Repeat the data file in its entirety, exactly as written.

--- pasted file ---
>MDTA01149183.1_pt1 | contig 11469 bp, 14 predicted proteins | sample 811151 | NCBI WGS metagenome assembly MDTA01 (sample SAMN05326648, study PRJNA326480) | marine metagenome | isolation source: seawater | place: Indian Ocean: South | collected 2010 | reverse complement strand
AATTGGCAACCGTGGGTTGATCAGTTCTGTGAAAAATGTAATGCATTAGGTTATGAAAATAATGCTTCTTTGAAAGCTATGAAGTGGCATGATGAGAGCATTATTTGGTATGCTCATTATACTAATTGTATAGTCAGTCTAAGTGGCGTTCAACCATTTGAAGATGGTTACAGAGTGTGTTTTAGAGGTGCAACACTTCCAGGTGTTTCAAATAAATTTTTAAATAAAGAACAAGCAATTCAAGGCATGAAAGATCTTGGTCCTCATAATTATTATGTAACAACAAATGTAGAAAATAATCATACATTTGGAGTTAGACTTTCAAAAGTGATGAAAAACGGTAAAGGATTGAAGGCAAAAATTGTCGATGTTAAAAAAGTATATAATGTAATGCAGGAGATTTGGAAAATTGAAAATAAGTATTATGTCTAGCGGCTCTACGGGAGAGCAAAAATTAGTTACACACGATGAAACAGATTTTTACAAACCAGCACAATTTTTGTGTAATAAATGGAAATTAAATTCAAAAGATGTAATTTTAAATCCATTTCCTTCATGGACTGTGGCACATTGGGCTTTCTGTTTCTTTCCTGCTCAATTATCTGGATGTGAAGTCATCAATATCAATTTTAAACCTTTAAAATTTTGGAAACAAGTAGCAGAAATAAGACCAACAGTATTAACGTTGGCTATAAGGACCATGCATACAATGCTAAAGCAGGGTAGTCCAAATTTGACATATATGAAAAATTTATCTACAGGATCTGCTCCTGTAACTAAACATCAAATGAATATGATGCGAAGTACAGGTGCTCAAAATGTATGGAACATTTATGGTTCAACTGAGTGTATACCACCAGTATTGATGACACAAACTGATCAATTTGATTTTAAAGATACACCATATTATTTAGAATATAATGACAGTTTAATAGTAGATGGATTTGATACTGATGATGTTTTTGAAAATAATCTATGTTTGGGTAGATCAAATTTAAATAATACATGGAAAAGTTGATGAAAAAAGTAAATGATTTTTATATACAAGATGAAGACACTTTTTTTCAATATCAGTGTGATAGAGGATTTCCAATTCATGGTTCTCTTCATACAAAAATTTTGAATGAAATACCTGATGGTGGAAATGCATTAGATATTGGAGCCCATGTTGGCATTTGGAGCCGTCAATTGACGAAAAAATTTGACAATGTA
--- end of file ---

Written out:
>MDTA01149183.1_pt1 | contig 11469 bp, 14 predicted proteins | sample 811151 | NCBI WGS metagenome assembly MDTA01 (sample SAMN05326648, study PRJNA326480) | marine metagenome | isolation source: seawater | place: Indian Ocean: South | collected 2010 | reverse complement strand
AATTGGCAACCGTGGGTTGATCAGTTCTGTGAAAAATGTAATGCATTAGGTTATGAAAATAATGCTTCTTTGAAAGCTATGAAGTGGCATGATGAGAGCATTATTTGGTATGCTCATTATACTAATTGTATAGTCAGTCTAAGTGGCGTTCAACCATTTGAAGATGGTTACAGAGTGTGTTTTAGAGGTGCAACACTTCCAGGTGTTTCAAATAAATTTTTAAATAAAGAACAAGCAATTCAAGGCATGAAAGATCTTGGTCCTCATAATTATTATGTAACAACAAATGTAGAAAATAATCATACATTTGGAGTTAGACTTTCAAAAGTGATGAAAAACGGTAAAGGATTGAAGGCAAAAATTGTCGATGTTAAAAAAGTATATAATGTAATGCAGGAGATTTGGAAAATTGAAAATAAGTATTATGTCTAGCGGCTCTACGGGAGAGCAAAAATTAGTTACACACGATGAAACAGATTTTTACAAACCAGCACAATTTTTGTGTAATAAATGGAAATTAAATTCAAAAGATGTAATTTTAAATCCATTTCCTTCATGGACTGTGGCACATTGGGCTTTCTGTTTCTTTCCTGCTCAATTATCTGGATGTGAAGTCATCAATATCAATTTTAAACCTTTAAAATTTTGGAAACAAGTAGCAGAAATAAGACCAACAGTATTAACGTTGGCTATAAGGACCATGCATACAATGCTAAAGCAGGGTAGTCCAAATTTGACATATATGAAAAATTTATCTACAGGATCTGCTCCTGTAACTAAACATCAAATGAATATGATGCGAAGTACAGGTGCTCAAAATGTATGGAACATTTATGGTTCAACTGAGTGTATACCACCAGTATTGATGACACAAACTGATCAATTTGATTTTAAAGATACACCATATTATTTAGAATATAATGACAGTTTAATAGTAGATGGATTTGATACTGATGATGTTTTTGAAAATAATCTATGTTTGGGTAGATCAAATTTAAATAATACATGGAAAAGTTGATGAAAAAAGTAAATGATTTTTATATACAAGATGAAGACACTTTTTTTCAATATCAGTGTGATAGAGGATTTCCAATTCATGGTTCTCTTCATACAAAAATTTTGAATGAAATACCTGATGGTGGAAATGCATTAGATATTGGAGCCCATGTTGGCATTTGGAGCCGTCAATTGACGAAAAAATTTGACAATGTA